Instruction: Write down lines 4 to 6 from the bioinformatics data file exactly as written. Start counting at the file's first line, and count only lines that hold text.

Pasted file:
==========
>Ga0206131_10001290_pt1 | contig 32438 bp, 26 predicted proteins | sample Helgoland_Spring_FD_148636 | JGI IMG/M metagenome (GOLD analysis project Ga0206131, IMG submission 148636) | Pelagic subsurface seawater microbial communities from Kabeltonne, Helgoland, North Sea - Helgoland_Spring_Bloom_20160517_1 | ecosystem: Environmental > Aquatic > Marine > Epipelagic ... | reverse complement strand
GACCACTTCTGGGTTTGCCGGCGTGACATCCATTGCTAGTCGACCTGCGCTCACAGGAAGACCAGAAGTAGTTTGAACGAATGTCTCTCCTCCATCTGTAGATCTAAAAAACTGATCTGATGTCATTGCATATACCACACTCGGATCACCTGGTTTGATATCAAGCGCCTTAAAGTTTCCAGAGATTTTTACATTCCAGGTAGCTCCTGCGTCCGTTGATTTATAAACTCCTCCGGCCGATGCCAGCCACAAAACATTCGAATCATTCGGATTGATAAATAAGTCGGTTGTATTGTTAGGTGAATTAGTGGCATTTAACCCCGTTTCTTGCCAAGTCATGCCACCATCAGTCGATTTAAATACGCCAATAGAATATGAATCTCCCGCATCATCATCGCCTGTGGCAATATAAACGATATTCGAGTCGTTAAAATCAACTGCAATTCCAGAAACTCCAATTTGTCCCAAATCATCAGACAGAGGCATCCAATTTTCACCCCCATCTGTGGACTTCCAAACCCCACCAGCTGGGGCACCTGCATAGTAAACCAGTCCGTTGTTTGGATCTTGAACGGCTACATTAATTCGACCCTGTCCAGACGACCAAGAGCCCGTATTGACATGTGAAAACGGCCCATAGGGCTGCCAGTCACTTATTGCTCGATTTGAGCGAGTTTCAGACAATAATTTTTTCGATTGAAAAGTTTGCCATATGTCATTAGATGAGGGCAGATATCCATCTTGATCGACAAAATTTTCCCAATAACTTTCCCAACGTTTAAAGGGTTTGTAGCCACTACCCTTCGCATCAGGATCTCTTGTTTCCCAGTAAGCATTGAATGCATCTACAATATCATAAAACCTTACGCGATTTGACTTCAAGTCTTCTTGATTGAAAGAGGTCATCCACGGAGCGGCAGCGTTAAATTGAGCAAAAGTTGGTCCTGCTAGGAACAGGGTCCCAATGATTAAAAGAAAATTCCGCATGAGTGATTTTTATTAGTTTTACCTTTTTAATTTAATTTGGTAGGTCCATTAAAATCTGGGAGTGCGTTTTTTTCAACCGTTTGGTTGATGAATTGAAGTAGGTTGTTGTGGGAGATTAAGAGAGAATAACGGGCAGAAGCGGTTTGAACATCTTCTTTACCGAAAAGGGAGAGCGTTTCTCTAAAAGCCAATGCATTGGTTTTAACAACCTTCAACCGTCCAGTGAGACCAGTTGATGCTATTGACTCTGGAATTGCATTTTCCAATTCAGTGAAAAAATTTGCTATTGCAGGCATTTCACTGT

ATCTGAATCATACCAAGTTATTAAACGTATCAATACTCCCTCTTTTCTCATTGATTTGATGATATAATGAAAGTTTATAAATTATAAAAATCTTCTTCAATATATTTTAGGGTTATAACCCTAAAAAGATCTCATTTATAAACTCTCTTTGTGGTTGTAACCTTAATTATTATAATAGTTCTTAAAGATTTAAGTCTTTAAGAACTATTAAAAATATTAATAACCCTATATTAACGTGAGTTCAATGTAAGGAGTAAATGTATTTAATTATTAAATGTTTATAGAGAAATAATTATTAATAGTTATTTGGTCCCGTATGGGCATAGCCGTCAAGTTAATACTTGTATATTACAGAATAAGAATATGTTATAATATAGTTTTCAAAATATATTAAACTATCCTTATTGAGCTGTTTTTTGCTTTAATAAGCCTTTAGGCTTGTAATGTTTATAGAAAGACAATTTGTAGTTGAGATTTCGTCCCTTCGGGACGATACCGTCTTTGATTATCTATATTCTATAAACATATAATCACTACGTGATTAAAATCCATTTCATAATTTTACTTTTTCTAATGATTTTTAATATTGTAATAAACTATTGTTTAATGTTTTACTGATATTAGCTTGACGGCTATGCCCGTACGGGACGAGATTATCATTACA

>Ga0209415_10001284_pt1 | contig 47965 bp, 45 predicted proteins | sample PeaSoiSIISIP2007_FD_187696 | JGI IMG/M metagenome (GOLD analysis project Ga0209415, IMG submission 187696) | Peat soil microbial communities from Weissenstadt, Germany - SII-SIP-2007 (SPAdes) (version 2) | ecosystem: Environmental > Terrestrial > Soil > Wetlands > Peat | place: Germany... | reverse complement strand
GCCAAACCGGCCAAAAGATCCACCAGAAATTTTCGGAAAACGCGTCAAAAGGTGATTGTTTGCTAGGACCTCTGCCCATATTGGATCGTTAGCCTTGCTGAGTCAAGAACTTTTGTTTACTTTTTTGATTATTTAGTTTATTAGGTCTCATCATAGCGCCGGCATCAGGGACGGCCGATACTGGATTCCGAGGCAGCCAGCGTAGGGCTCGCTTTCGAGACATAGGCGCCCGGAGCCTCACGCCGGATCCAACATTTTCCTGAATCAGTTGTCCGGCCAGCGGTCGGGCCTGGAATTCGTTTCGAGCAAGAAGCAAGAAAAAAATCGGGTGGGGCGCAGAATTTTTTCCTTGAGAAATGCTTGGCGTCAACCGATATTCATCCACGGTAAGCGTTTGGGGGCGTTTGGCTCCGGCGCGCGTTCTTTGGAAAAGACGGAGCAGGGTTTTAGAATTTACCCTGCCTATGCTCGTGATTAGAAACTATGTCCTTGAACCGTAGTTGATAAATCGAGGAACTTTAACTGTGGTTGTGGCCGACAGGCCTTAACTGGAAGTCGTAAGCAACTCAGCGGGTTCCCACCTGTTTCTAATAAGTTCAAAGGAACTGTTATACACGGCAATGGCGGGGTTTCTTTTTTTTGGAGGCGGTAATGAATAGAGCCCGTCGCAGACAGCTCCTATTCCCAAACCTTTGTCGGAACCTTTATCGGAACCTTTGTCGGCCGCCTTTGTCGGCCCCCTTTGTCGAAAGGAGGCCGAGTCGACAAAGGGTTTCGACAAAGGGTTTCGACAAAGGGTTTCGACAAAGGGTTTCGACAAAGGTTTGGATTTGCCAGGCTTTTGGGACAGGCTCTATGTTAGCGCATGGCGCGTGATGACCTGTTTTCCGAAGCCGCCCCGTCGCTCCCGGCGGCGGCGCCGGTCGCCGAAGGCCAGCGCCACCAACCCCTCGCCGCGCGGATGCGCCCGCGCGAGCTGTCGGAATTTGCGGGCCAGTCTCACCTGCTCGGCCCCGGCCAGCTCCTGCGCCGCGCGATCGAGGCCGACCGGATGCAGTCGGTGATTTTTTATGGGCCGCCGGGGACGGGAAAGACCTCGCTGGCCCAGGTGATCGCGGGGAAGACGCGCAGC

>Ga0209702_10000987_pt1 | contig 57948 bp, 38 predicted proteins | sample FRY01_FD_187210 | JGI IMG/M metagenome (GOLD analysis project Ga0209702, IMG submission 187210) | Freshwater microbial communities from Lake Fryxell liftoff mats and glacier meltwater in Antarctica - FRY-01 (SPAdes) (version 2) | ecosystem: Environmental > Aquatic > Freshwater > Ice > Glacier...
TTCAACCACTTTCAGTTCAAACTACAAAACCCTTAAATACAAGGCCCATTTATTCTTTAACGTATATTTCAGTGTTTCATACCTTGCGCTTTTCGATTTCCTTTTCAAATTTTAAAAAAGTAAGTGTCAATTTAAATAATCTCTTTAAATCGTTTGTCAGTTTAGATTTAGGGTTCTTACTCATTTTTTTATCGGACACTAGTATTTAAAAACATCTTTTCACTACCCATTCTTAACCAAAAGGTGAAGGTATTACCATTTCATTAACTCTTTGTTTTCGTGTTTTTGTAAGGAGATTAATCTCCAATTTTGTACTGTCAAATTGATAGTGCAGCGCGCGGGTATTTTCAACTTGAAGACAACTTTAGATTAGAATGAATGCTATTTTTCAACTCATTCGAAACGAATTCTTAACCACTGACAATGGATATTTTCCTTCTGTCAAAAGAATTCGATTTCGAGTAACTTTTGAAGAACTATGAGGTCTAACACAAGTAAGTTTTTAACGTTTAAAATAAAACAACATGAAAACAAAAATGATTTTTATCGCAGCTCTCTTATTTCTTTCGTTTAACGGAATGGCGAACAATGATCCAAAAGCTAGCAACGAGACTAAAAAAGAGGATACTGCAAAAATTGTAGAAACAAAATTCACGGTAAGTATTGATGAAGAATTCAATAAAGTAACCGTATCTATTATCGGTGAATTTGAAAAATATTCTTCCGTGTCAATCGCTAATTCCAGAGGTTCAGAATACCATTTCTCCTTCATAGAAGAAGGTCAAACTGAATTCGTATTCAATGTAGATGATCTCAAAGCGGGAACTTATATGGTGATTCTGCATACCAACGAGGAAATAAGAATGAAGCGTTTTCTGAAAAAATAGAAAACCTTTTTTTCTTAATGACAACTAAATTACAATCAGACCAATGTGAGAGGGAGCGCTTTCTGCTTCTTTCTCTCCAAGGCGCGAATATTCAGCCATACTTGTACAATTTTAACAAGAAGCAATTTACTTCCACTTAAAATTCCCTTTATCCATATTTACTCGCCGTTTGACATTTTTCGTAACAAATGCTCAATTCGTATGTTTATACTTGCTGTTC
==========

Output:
>Ga0209415_10001284_pt1 | contig 47965 bp, 45 predicted proteins | sample PeaSoiSIISIP2007_FD_187696 | JGI IMG/M metagenome (GOLD analysis project Ga0209415, IMG submission 187696) | Peat soil microbial communities from Weissenstadt, Germany - SII-SIP-2007 (SPAdes) (version 2) | ecosystem: Environmental > Terrestrial > Soil > Wetlands > Peat | place: Germany... | reverse complement strand
GCCAAACCGGCCAAAAGATCCACCAGAAATTTTCGGAAAACGCGTCAAAAGGTGATTGTTTGCTAGGACCTCTGCCCATATTGGATCGTTAGCCTTGCTGAGTCAAGAACTTTTGTTTACTTTTTTGATTATTTAGTTTATTAGGTCTCATCATAGCGCCGGCATCAGGGACGGCCGATACTGGATTCCGAGGCAGCCAGCGTAGGGCTCGCTTTCGAGACATAGGCGCCCGGAGCCTCACGCCGGATCCAACATTTTCCTGAATCAGTTGTCCGGCCAGCGGTCGGGCCTGGAATTCGTTTCGAGCAAGAAGCAAGAAAAAAATCGGGTGGGGCGCAGAATTTTTTCCTTGAGAAATGCTTGGCGTCAACCGATATTCATCCACGGTAAGCGTTTGGGGGCGTTTGGCTCCGGCGCGCGTTCTTTGGAAAAGACGGAGCAGGGTTTTAGAATTTACCCTGCCTATGCTCGTGATTAGAAACTATGTCCTTGAACCGTAGTTGATAAATCGAGGAACTTTAACTGTGGTTGTGGCCGACAGGCCTTAACTGGAAGTCGTAAGCAACTCAGCGGGTTCCCACCTGTTTCTAATAAGTTCAAAGGAACTGTTATACACGGCAATGGCGGGGTTTCTTTTTTTTGGAGGCGGTAATGAATAGAGCCCGTCGCAGACAGCTCCTATTCCCAAACCTTTGTCGGAACCTTTATCGGAACCTTTGTCGGCCGCCTTTGTCGGCCCCCTTTGTCGAAAGGAGGCCGAGTCGACAAAGGGTTTCGACAAAGGGTTTCGACAAAGGGTTTCGACAAAGGGTTTCGACAAAGGTTTGGATTTGCCAGGCTTTTGGGACAGGCTCTATGTTAGCGCATGGCGCGTGATGACCTGTTTTCCGAAGCCGCCCCGTCGCTCCCGGCGGCGGCGCCGGTCGCCGAAGGCCAGCGCCACCAACCCCTCGCCGCGCGGATGCGCCCGCGCGAGCTGTCGGAATTTGCGGGCCAGTCTCACCTGCTCGGCCCCGGCCAGCTCCTGCGCCGCGCGATCGAGGCCGACCGGATGCAGTCGGTGATTTTTTATGGGCCGCCGGGGACGGGAAAGACCTCGCTGGCCCAGGTGATCGCGGGGAAGACGCGCAGC

>Ga0209702_10000987_pt1 | contig 57948 bp, 38 predicted proteins | sample FRY01_FD_187210 | JGI IMG/M metagenome (GOLD analysis project Ga0209702, IMG submission 187210) | Freshwater microbial communities from Lake Fryxell liftoff mats and glacier meltwater in Antarctica - FRY-01 (SPAdes) (version 2) | ecosystem: Environmental > Aquatic > Freshwater > Ice > Glacier...